A principle created by Robert Martin for Object Oriented Programming
|SRP||The Single Responsibility Principle||Every module or class should have responsibility over a single part of the functionality, and that responsibility should be entirely encapsulated by the class||Do not create a singleton for networking of every view controller|
|LSP||The Liskov Substitution Principle||Derived classes must be substitutable for their base classes.||Subclassed
|ISP||The Interface Segregation Principle||Clients should not be forced to implement interfaces they don't use.||When you use UITableView, although two methods are required, the rest are optional.|
|DIP||The Dependency Inversion Principle||Depend on abstractions, not on concretions.||We don't have to create the UIKit framework.|
The programmer works with an idealized interface and can add additional levels of functionality that would otherwise be too complex to handle. For example, a programmer writing code that involves numerical operations may not be interested in the way numbers are represented in the underlying hardware and its assembly language. In iOS Development, developers use frameworks created and encapsulated by Apple UIKit engineers.
Omen that causes bad future
- Needless complexity
- Overused typed literals
- Over usage of
Object Oriented Programming
- "One does it all" Class
- Long method
Keep it simple stupid
Less code takes less time to write, has less bugs, and is easier to modify. Simplicity is the ultimate sophistication. It seems that perfection is reached not when there is nothing left to add, but when there is nothing left to take away.
Avoid inheritance, polymorphism, dynamic binding and other complicated OOP concepts. Use delegation and simple if-constructs instead.
Use simple brute-force solutions first instead of complicated algorithms. Slower algorithms will work in the first place.
For slightly unrelated but rather small pieces of functionality use private methods instead of an additional class.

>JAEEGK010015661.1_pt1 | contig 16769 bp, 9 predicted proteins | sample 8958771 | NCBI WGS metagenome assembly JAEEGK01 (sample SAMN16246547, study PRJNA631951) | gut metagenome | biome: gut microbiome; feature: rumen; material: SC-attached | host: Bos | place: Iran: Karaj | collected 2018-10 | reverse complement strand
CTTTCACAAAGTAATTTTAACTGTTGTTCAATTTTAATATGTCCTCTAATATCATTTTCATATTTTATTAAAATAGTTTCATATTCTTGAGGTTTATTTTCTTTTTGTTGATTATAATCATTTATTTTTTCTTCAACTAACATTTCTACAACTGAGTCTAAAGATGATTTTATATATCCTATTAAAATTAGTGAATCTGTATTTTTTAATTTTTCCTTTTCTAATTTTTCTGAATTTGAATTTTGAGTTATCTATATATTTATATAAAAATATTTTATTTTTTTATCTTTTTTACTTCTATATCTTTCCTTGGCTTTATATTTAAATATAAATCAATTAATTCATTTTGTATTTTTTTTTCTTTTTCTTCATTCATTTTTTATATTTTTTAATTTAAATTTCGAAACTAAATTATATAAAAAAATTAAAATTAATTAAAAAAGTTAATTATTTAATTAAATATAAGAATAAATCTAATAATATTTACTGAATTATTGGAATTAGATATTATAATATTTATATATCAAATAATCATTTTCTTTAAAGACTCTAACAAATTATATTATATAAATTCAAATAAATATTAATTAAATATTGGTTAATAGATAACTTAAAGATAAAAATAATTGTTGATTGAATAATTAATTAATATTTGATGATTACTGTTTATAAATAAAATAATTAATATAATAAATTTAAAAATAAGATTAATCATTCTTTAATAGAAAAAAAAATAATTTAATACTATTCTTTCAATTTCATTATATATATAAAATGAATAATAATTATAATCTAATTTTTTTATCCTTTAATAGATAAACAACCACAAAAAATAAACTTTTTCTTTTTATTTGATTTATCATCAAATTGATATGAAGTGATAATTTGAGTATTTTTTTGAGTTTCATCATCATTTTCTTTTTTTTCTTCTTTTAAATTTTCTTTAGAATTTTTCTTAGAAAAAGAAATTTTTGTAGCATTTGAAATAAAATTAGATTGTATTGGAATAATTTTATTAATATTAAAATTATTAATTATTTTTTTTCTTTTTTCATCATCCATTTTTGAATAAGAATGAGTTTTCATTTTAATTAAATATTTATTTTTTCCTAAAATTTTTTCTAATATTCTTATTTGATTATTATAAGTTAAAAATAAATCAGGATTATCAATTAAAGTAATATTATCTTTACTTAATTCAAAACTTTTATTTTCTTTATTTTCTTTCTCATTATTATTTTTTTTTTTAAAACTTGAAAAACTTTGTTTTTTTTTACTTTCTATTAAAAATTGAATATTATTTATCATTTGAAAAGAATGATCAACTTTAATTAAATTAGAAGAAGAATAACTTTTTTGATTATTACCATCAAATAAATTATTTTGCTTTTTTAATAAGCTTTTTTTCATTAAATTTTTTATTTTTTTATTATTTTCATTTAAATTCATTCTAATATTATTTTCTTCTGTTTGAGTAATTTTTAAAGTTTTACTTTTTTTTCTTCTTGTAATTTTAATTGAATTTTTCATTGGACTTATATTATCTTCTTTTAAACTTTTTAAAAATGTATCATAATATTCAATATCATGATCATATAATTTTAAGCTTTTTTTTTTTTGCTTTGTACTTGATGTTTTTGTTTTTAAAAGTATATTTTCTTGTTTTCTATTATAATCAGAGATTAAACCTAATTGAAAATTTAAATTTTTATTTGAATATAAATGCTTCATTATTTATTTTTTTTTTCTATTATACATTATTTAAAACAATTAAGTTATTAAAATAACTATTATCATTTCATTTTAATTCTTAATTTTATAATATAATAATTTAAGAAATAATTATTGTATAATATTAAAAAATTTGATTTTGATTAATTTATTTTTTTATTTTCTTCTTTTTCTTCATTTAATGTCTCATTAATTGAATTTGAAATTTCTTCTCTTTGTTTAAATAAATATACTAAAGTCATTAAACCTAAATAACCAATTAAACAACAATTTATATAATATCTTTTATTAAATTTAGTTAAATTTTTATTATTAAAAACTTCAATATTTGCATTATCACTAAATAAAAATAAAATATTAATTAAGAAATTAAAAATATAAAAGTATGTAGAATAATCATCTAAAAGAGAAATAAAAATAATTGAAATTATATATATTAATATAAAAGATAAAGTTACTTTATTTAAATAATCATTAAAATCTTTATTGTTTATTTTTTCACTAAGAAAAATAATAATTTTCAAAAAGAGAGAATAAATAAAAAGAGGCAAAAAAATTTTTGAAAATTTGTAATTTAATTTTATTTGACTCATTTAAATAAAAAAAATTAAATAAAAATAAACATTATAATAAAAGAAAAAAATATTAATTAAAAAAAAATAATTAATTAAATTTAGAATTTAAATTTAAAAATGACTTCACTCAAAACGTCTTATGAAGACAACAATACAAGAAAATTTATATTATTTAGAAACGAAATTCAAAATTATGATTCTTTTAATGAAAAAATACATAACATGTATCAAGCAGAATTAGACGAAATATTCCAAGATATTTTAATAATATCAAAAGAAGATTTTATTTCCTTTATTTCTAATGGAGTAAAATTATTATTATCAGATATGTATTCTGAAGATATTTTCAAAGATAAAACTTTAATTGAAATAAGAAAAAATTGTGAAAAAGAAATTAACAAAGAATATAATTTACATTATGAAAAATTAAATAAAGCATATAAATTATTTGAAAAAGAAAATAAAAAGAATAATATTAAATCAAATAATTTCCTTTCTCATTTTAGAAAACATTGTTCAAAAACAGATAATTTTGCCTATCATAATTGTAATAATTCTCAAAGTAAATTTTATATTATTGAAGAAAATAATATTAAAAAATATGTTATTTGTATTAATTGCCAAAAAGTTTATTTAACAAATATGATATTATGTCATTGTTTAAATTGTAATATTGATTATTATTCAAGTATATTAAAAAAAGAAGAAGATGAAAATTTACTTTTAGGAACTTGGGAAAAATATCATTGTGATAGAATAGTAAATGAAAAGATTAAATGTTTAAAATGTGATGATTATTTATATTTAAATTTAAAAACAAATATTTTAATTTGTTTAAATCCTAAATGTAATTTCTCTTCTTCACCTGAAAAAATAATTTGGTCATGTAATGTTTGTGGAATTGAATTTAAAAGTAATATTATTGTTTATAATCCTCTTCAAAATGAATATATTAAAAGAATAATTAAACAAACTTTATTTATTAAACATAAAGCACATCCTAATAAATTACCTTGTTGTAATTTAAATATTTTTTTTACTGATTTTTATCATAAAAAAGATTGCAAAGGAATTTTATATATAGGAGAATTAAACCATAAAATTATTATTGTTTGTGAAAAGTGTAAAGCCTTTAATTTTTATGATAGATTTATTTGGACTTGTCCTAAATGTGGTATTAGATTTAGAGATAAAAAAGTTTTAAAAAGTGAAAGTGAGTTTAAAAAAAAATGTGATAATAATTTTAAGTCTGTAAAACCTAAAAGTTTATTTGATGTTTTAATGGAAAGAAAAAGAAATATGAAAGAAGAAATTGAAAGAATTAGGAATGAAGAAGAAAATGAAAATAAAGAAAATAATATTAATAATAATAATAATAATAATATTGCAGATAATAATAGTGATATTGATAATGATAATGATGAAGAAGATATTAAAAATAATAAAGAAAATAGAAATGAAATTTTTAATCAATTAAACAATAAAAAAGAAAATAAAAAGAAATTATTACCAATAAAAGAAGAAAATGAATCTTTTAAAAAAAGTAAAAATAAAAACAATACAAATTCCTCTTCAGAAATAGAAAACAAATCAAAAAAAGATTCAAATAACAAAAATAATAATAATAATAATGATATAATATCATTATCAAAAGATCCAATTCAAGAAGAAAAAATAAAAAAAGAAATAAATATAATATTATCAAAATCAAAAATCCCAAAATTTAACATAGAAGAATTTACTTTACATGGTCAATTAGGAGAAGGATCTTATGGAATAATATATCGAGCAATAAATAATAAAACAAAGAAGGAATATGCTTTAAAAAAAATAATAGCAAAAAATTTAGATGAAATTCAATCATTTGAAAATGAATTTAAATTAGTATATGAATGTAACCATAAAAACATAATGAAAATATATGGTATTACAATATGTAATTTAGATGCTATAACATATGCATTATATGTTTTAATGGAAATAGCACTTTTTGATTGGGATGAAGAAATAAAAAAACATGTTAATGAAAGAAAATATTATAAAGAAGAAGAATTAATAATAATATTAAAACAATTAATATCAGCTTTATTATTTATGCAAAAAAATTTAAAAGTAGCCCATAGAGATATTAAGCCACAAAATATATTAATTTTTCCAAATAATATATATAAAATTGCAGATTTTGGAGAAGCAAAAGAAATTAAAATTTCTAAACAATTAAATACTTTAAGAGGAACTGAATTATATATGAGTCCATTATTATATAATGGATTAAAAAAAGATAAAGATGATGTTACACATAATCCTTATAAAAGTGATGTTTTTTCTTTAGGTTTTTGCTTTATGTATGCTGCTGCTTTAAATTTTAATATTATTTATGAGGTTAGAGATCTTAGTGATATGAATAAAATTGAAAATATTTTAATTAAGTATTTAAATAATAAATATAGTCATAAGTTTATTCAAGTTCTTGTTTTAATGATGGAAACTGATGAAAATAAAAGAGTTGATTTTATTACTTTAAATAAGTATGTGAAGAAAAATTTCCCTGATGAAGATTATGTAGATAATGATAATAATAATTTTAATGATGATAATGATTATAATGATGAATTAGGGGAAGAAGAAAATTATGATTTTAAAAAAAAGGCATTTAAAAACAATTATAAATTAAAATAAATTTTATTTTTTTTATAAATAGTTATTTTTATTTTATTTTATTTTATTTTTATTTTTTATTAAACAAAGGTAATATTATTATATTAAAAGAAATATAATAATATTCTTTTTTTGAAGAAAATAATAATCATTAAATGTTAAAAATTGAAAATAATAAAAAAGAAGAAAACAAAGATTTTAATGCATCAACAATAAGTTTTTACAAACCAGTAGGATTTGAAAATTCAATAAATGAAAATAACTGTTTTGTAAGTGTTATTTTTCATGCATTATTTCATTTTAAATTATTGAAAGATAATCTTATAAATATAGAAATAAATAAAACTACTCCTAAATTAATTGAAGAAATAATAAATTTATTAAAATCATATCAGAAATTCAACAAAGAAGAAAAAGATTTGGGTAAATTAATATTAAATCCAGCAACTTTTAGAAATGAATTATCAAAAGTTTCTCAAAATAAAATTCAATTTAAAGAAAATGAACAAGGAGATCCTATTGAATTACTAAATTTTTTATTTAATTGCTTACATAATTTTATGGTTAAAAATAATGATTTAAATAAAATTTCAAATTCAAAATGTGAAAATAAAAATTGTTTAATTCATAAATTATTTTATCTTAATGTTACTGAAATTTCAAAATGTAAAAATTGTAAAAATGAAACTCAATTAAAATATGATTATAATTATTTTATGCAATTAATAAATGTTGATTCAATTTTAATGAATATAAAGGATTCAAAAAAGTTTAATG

Avoid Creating a YAGNI (You aren’t going to need it) - You should try not to add functionality until you need it.
Law of Demeter
The Law of Demeter (LoD) or principle of least knowledge is a design guideline for developing software, particularly object-oriented programs.
- Each unit should have only limited knowledge about other units: only units "closely" related to the current unit.
- Each unit should only talk to its friends; don't talk to strangers. Only talk to your immediate friends.
Any section of code (code block, function, class, etc) should minimize the dependencies on other areas of code. This is achieved by using shared variables as little as possible. Low coupling is often a sign of a well-structured computer system and a good design, and when combined with high cohesion, supports the general goals of high readability and maintainability.
Eliminate, minimize, and reduce complexity of necessary relationships. By hiding implementation details, coupling is reduced.
Hide Implementation Detail
Hiding implementation details allows change to the implementation of a code component while minimally affecting any other modules that use that component.
A software module hides information (i.e. implementation details) by providing an interface, and not leak any unnecessary information.
You may follow a couple principles:
- Minimize accessibility of classes and members.
- Don’t expose member data in public.
- Avoid putting private implementation details into a class’s interface.
- Decrease coupling to hide more implementation details.
"Leave the campground cleaner than you found it”. The boy-scout rule states that we should always leave the code cleaner than we found it.
When making changes to an existing codebase the code quality tends to degrade, accumulating technical debt. Following the boyscout rule, we should mind the quality with each commit.
With each commit make sure it does not degrade the codebase quality. Any time someone sees some code that isn’t as clear as it should be, they should take the opportunity to fix it right there and then.
Writing code is similar to breeding living organisms. Before one releases, make sure the code provides value to the community. The code must be taken care of with love and constant attention.
- The Ninety-ninety rule: The first 90 percent of the code accounts for the first 90 percent of the development time. The remaining 10 percent of the code accounts for the other 90 percent of the development time. — Tom Cargill, Bell Labs
- Rather than fixing bugs, it's better to prevent one
- If debugging is to get rid of bugs, programming must be producing bugs.
- Elegance is not a dispensable luxury but a factor that decides between success and failure - Edsger Dijkstra
- Aim for brevity while avoiding jardon
- Object-oriented programming is an exceptionally bad idea which could only have originated in California - Edsger Dijkstra